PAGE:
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Open access

Alejandro García-Castaño, Leire Madariaga, Sharona Azriel, Gustavo Pérez de Nanclares, Idoia Martínez de LaPiscina, Rosa Martínez, Inés Urrutia, Aníbal Aguayo, Sonia Gaztambide and Luis Castaño

Summary

Familial hypocalciuric hypercalcemia type I is an autosomal dominant disorder caused by heterozygous loss-of-function mutations in the CASR gene and is characterized by moderately elevated serum calcium concentrations, low urinary calcium excretion and inappropriately normal or mildly elevated parathyroid hormone (PTH) concentrations. We performed a clinical and genetic characterization of one patient suspected of familial hypocalciuric hypercalcemia type I. Patient presented persistent hypercalcemia with normal PTH and 25-hydroxyvitamin D levels. The CASR was screened for mutations by PCR followed by direct Sanger sequencing and, in order to detect large deletions or duplications, multiplex ligation-dependent probe amplification (MLPA) was used. One large deletion of 973 nucleotides in heterozygous state (c.1733-255_2450del) was detected. This is the first large deletion detected by the MLPA technique in the CASR gene.

Learning points:

  • Molecular studies are important to confirm the differential diagnosis of FHH from primary hyperparathyroidism.

  • Large deletions or duplications in the CASR gene can be detected by the MLPA technique.

  • Understanding the functional impact of the mutations is critical for leading pharmacological research and could facilitate the therapy of patients.

Open access

Bidhya Timilsina, Niranjan Tachamo, Prem Raj Parajuli and Ilan Gabriely

Summary

A 74-year-old woman presented with progressive lethargy, confusion, poor appetite and abdominal pain. She was found to have non-PTH-mediated severe hypercalcemia with renal failure and metabolic alkalosis. Extensive workup for hypercalcemia to rule out alternate etiology was unrevealing. Upon further questioning, she was taking excess calcium carbonate (Tums) for her worsening heartburn. She was diagnosed with milk-alkali syndrome (MAS). Her hypercalcemia and alkalosis recovered completely with aggressive hydration along with improvement in her renal function. High index of suspicion should be maintained and history of drug and supplements, especially calcium ingestion, should be routinely asked in patients presenting with hypercalcemia to timely diagnose MAS and prevent unnecessary tests and treatments.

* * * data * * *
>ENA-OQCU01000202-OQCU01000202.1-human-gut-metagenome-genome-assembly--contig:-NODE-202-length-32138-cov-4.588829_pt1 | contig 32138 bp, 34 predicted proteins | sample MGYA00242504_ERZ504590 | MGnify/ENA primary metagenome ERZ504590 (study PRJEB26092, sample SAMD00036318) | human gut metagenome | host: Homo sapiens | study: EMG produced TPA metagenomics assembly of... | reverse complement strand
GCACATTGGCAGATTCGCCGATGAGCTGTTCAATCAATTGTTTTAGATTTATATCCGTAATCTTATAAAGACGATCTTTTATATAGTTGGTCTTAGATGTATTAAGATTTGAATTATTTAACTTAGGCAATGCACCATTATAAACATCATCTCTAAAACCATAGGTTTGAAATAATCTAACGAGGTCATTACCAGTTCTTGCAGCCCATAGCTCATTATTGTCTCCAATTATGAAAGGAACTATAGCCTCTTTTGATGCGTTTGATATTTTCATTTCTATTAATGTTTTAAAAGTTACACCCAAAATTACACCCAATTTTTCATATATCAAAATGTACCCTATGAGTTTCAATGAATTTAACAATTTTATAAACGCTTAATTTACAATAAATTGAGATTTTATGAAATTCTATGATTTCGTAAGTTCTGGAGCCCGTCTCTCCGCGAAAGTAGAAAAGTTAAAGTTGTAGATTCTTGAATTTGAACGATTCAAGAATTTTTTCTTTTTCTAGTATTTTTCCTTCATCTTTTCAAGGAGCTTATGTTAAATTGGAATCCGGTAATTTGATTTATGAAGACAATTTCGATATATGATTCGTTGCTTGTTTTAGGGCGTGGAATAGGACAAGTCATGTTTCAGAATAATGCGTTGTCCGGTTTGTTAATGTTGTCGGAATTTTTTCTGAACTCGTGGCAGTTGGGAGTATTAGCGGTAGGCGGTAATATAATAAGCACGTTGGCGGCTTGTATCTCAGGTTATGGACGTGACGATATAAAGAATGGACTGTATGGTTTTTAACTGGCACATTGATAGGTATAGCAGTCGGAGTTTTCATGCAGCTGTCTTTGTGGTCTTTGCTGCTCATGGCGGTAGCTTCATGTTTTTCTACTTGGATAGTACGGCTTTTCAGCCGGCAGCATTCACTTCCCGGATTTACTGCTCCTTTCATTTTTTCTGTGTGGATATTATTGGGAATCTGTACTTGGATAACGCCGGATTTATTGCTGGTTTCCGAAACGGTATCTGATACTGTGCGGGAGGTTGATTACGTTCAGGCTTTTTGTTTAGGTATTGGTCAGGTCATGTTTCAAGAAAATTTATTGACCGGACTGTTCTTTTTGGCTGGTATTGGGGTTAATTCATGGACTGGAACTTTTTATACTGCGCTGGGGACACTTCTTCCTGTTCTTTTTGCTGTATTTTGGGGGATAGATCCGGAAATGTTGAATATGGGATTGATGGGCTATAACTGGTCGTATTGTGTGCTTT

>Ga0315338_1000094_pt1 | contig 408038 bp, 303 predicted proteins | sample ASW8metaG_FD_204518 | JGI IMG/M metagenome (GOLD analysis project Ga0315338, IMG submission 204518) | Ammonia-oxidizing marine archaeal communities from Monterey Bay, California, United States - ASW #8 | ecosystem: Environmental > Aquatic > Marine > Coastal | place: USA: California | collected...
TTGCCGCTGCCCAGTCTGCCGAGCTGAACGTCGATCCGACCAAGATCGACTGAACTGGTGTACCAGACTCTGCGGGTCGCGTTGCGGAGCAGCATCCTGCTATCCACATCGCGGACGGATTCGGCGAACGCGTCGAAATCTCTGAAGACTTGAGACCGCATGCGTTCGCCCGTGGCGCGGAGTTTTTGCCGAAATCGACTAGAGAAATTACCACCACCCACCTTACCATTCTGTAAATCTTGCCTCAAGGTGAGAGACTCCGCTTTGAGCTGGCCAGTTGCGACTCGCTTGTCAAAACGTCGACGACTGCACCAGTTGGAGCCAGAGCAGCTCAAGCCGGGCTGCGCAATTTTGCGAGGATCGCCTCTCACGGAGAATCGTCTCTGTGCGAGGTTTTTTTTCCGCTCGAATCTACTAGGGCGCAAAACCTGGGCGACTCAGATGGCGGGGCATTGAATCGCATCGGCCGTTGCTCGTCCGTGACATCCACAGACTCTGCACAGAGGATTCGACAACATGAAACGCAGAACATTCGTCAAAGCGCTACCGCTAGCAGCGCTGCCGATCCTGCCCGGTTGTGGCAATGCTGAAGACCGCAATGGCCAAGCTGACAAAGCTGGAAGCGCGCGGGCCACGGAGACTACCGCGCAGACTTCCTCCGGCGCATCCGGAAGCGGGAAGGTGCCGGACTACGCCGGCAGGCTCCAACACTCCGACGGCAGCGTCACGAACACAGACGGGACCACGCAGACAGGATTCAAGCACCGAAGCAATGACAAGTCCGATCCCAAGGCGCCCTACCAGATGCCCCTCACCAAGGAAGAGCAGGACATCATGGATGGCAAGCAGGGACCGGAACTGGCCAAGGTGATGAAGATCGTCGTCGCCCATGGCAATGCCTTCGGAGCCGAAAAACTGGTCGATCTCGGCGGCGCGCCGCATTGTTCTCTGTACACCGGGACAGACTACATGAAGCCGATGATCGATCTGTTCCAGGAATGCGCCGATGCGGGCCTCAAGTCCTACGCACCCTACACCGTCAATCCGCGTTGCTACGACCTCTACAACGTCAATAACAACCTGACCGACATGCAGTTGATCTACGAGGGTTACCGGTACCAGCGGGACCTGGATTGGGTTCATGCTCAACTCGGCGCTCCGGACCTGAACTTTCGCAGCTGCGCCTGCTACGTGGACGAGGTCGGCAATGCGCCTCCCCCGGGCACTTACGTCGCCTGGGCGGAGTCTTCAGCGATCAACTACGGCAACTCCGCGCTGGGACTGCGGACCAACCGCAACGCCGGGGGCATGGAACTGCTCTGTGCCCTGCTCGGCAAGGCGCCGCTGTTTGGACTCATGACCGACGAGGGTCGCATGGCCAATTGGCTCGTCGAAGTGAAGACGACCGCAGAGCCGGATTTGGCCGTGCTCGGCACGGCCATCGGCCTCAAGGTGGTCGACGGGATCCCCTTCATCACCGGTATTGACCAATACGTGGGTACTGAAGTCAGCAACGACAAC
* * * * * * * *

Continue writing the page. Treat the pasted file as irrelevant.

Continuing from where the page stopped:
Learning points:

  • Suspect milk-alkali syndrome in patients with hypercalcemia, metabolic alkalosis and renal failure, especially in context of ingestion of excess calcium-containing supplements.

  • Careful history of over-the-counter medications, supplements and diet is crucial to diagnose milk-alkali syndrome.

  • Milk-alkali syndrome may cause severe hypercalcemia in up to 25–30% of cases.

Open access

C E Stiles, R Thuraisingham, D Bockenhauer, L Platts, A V Kumar and M Korbonits

Summary

29-year-old female presenting with an 8-year history of unexplained hypomagnesaemia, which was severe enough to warrant intermittent inpatient admission for intravenous magnesium. Urinary magnesium was inappropriately normal in the context of hypomagnesaemia indicating magnesium wasting. Ultrasound imaging demonstrated unilateral renal cysts and computed tomography of kidneys, ureters and bladder showed a bicornuate uterus. Referral to genetic services and subsequent testing revealed a de novo HNF1B deletion.

Learning points:

  • HNF1B loss-of-function mutations are one of the most common monogenic causes of congenital anomalies of the kidney and urinary tract.

  • Those with HNF1B mutations may have some of a constellation of features (renal and hepatic cysts, deranged liver function tests, maturity onset diabetes of the young type 5 (MODY5), bicornuate uterus, hyperparathyroidism, hyperuricaemic gout, but presenting features are highly heterogeneous amongst patients and no genotype/phenotype correlation exists.

  • HNF1B mutations are inherited in an autosomal dominant pattern but up to 50% of cases are de novo.

  • HNF1B mutations can be part of the Chr17q12 deletion syndrome, a contiguous gene deletion syndrome.

  • Inorganic oral magnesium replacements are generally poorly tolerated with side effects of diarrhoea. Organic magnesium compounds, such as magnesium aspartate, are better absorbed oral replacement therapies.